Ann Fitzgerald: 'Regifting' is one solution to the annual Christmas presents headache

'Make sure you don't regift back to the person who gave it to you'. Photo: PA
'Make sure you don't regift back to the person who gave it to you'. Photo: PA
Ann Fitzgerald

Ann Fitzgerald

'Regift' is not a dirty word. Rather, it's time to tag it onto the popular anti-waste motto, 'Reduce, Reuse, Recycle'.

According to Wikipedia, the term regift was coined on a 1995 episode of Seinfeld but, obviously, it was happening long before that.

Sometimes it's out of thrift in difficult economic times, to dispose of something you don't like or will never use, or the increasing recognition that we already have so much "stuff".

Some states in America now have a regifting day on the Thursday before Christmas, while eBay Canada now markets December 26 to 30 as National Regifting week.

Whatever the reason, regifting can work successfully, provided that a few simple rules of etiquette are observed, under the general banner of, "do unto others …"

• Make sure you don't regift back to the person who gave you the gift. This is less of an issue when it's a bottle of Powers or a box of Roses (because so many of these are passed around at this time of year) rather than, say, a one-off piece of pottery.

For that reason, it's a good idea to regift outside of your immediate circle. If you know that someone took extra time to locate or make a gift for you, it's bad form to give it away.

• Nothing screams regifted like the discovery of a scrap of old wrapping paper still attached. Even worse is finding a gift card to the original recipient or an inscription in a book.

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So remove any tell-tale signs of personalisation before rewrapping.

• Only regift brand new items in their original packaging. This might sound obvious but I once heard of someone finding a colour catcher sheet in the sleeve of a gifted jumper.

If it involves something that has a best before date, make sure that it's a decent way off. For this reason, be wary of regifting food.

Wikipedia also says that, apparently, a fruit cake is the most common food item that's regifted. This would go down like a dose of codliver oil in some houses but, in others like ours, a homemade fruitcake would be greeted with open arms.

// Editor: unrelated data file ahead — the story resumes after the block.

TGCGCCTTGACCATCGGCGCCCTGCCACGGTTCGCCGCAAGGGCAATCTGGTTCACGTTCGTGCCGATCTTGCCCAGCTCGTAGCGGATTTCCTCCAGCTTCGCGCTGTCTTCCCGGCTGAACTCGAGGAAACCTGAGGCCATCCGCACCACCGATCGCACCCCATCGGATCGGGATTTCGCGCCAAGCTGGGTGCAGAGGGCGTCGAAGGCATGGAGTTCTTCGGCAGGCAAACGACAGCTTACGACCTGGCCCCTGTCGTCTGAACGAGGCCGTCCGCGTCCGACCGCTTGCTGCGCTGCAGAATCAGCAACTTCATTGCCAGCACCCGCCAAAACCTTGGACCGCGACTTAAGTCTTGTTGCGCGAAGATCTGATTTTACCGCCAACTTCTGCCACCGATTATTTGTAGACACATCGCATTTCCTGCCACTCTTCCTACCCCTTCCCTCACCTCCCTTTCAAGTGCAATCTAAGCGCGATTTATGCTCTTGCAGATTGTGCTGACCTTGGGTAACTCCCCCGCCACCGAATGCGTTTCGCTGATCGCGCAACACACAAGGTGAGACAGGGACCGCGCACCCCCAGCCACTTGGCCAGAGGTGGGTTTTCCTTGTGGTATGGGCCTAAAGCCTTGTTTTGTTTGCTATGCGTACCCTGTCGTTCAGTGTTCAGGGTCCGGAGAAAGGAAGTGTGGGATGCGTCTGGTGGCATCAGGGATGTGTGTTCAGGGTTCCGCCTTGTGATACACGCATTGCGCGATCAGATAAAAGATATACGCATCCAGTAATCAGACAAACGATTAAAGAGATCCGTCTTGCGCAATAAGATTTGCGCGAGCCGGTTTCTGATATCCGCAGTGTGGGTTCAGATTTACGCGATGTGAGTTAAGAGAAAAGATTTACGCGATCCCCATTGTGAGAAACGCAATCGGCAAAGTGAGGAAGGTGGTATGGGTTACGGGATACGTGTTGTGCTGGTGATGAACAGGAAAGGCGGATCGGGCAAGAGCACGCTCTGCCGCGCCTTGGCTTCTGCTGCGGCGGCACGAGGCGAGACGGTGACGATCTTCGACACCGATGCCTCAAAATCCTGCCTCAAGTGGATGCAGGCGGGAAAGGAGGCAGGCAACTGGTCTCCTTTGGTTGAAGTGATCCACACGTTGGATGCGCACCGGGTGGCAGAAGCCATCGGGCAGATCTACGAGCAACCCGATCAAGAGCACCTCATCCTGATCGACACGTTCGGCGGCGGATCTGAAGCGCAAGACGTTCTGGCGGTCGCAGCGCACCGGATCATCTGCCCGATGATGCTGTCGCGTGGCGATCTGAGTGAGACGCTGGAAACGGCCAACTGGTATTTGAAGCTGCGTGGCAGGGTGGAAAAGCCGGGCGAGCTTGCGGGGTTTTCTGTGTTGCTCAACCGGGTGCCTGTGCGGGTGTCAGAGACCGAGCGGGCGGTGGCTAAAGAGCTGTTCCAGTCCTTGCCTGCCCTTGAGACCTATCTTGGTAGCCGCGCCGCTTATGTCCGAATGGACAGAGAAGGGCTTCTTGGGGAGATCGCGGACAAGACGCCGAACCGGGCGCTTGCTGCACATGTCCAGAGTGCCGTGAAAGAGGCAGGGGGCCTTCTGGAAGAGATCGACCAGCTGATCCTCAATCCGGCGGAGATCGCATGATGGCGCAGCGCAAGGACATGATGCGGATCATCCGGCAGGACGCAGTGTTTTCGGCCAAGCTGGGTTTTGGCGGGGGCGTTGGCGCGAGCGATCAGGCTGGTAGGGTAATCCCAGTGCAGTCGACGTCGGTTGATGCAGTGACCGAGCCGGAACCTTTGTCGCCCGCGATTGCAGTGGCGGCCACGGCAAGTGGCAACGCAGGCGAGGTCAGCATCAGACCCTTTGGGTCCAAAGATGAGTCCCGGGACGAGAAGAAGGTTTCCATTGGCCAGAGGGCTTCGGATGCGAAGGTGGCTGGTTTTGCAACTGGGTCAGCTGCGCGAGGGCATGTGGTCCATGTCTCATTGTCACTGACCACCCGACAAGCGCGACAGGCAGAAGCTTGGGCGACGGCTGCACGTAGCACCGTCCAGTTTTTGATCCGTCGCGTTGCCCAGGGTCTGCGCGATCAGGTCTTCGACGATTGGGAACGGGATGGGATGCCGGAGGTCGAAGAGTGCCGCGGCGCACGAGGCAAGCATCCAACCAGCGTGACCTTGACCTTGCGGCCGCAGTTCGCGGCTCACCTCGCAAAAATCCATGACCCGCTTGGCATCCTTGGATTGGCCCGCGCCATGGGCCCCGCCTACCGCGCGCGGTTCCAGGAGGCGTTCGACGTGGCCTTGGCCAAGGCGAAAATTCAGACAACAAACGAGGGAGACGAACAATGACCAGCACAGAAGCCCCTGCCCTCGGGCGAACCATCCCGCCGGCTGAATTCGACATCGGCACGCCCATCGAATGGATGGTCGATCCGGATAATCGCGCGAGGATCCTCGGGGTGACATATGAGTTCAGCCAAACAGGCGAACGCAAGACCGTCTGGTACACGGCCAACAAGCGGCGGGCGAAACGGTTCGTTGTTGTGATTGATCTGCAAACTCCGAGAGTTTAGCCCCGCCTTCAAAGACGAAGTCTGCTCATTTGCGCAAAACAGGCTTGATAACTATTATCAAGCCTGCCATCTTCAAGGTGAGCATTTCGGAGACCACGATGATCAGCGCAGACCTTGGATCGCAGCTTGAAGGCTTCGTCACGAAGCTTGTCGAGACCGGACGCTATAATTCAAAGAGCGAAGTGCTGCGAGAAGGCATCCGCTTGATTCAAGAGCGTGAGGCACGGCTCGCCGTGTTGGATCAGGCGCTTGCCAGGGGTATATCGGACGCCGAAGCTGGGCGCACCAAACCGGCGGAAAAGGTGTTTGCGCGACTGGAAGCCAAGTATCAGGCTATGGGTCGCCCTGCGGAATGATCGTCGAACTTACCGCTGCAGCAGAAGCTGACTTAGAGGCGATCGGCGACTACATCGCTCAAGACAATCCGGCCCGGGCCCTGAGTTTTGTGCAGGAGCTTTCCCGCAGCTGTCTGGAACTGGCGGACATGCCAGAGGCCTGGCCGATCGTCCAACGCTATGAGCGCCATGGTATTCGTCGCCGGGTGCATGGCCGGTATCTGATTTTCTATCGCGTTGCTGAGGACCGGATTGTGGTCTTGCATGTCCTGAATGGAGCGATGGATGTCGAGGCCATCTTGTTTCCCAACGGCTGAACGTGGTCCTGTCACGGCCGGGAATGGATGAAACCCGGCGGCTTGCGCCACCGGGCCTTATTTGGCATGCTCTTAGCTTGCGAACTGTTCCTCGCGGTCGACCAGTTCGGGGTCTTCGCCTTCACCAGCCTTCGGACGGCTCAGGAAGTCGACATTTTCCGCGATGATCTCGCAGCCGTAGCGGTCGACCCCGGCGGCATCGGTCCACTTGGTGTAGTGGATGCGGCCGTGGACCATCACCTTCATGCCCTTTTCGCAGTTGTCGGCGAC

Regifting used items, whatever the condition, is bad form, though of course they can be passed on, just not as a gift.

Instead of trying to pass on something you don't want to a friend or family member, why not consider giving it to a charity shop?

However, while it's good for children to learn that giving their lightly-used toys to charity is a worthwhile thing to do this time of year, you wouldn't want to be giving them the impression that they can just wrap up any old thing and pass it off as a gift.

So what is a good gift?

I once heard someone describe it well as "something you want but don't need". So a good gift doesn't have to be expensive.

At this time of year, endless hours are spent in choosing suitable gifts for loved ones.

However, to my mind, a key aspect of successful gift-giving is surprise. That doesn't come into it at Christmas, except if the surprise is that there's no present for someone expecting one. That is a shock, not a surprise.

Men, and particularly farm men, have a notoriously difficult reputation when it comes to present-buying.

Part of the problem is that there may be so many things that they both want and need; these are generally practical things as they are practical people. The same goes for many farm women.

I once heard a saying which suggested that to a person you dislike, you'd give them a national hunt mare; if you really dislike them, give a pregnant national hunt mare.

In reality, unless there is something particular they want, you can't go too far wrong with a new yard brush… or a Bobman if you're feeling really flush, a box of welding rods or a penknife.

Happy gifting.

Indo Farming

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